Lyrical Ballads Author William Wordsworth Samuel Taylor Coleridge Michael Schmidt am Books William Wordsworth was a major English romantic poet who with Samuel Taylor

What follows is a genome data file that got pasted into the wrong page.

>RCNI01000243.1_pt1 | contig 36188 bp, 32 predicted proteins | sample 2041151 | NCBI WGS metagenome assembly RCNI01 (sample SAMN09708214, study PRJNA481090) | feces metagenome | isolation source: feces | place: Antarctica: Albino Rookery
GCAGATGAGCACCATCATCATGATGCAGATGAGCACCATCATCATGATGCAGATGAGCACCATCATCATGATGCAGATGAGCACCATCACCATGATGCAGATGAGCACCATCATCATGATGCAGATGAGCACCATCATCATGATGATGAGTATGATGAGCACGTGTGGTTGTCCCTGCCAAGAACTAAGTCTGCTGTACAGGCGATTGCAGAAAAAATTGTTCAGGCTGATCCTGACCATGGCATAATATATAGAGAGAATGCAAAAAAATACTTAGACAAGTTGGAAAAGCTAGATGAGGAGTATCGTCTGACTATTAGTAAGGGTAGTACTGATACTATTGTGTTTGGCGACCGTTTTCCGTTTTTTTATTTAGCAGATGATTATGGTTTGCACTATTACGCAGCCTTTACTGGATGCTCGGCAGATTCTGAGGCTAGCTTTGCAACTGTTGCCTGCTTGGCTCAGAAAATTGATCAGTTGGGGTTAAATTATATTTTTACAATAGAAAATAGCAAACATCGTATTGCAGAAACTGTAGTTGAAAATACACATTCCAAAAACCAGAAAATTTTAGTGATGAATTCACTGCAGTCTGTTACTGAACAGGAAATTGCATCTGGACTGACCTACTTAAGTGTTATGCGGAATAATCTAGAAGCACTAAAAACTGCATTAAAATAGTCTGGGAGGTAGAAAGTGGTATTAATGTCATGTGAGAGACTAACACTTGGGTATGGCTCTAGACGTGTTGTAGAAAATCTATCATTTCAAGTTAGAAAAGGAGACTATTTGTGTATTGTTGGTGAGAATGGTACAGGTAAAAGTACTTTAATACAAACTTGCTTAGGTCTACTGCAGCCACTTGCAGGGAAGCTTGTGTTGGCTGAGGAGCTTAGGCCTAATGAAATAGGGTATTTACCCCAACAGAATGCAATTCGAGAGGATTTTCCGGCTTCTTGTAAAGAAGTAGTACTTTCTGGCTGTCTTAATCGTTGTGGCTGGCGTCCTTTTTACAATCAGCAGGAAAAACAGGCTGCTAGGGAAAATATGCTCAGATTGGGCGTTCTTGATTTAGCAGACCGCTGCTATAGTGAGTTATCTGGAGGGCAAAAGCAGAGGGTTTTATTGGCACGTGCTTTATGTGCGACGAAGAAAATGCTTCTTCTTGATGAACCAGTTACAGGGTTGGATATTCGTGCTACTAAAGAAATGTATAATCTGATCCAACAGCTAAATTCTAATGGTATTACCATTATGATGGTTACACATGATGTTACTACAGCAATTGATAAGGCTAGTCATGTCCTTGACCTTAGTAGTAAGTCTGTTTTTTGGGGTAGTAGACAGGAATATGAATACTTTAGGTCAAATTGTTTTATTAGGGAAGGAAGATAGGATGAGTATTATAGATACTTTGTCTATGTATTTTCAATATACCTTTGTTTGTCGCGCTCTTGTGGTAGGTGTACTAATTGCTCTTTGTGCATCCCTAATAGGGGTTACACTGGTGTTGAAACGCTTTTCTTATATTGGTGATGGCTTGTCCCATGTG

Lyrical Ballads Author William Wordsworth Samuel Taylor Coleridge Michael Schmidt am Books William Wordsworth was a major English romantic poet who, with Samuel Taylor Coleridge, helped launch the Romantic Age in English literature with their 1798 joint publication, Lyrical Ballads.Wordsworth s masterpiece is generally considered to be The Prelude, an autobiographical poem of his early years which the poet revised and expanded a number of times The work was posthumously titled and published, prior to which it was generally known as the poem to Coleridge Wordsworth was England s Poet Laureate from 1843 until his death in 1850.. The majority of the following poems are to be considered as experiments They were written chiefly with a view to ascertain how far the language of conversation in the middle and lower classes of society is adapted to the purposes of poetic pleasure William Wordsworth, from the Advertisment prefacing the original 1798 edition When it was first published, Lyrical BalladsThe majority of the following poems are to be considered as experiments They were written chiefly with a view to ascertain how far the language of conversation in the middle and lower classes of society is adapted to the purposes of poetic pleasure William Wordsworth, from the Advertisment prefacing the original 1798 edition When it was first published, Lyrical Ballads enraged the critics of the day Wordsworth and Coleridge had given poetry a voice, one decidedly different to what had been voiced before For Wordsworth, as he so clearly stated in his celebrated preface to the 1800 edition also reproduced here , the important thing was the emotion aroused by the poem, and not the poem itself This acclaimed Routledge Classics edition offers the reader the opportunity to study the poems in their original contexts as they appeared to Coleridge s and Wordsworth s contemporaries, and includes some of their most famous poems, including Coleridge s Rime of the Ancyent Marinere.. Bestseller Books Lyrical Ballads Small volumes of verse often start literary revolutions, and this little book published in 1798 is perhaps the most revolutionary of all, It not only brought England into the Romantic Movement, but also simplified English poetic diction, right up to the present day. In 1800, Wordsworth would add the famous preface which defined poetry as "the spontaneous overflow of powerful feelings" originating in "great emotion recollected in tranquility," but this influential definition provided a more sophisticated rationale for what was a simple experiment by two young poets. They used every day speech to create the most forceful poetic expressions possible by 1) telling realistic stories of humble English people, often in their own voices (Wordsworth) and 2) creating fantastic tales in the plain though archaic language of the the old English ballad (Coleridge). By so doing, they hoped to invigorate the pastoral, dignify the gothic, and create something new as well. Wordsworth performs his task ably, endowing his simple people with full humanity, evoking our pity on their behalf. Occasionally, his poems are too long--"The Idiot Boy" comes immediately to mind--but, even at his "words-words" redundant worst, he gives--for the first time, I believe--poor country people a dignified human voice, thus preparing the way for Hardy and Steinbeck and many writers to come. This first edition consists of nineteen poems by Wordsworth and four by Coleridge. This isn't as imbalanced as it may seem, for one of Coleridge's four poems is the impressive--and lengthy--"Rime of the Ancient Mariner." In this imitation ballad, Coleridge takes Chatterton's experiment in antiquarian forgery and transforms it into great literature. His archaic diction seems vivid and new, and allows his contemporary Romantic theme--the reverence for nature in all her wild variety--to speak with the authority of the ages."Mariner" and "Tintern Abbey" are undoubtedly the two greatest poems in this collection, but each and every poem is worth your time. If on occasion--particularly in Wordsworth--a phrase may strike you as trite and sentimental, remember that Wordsworth was the one who "made it new." The triteness, the sentimentality came after.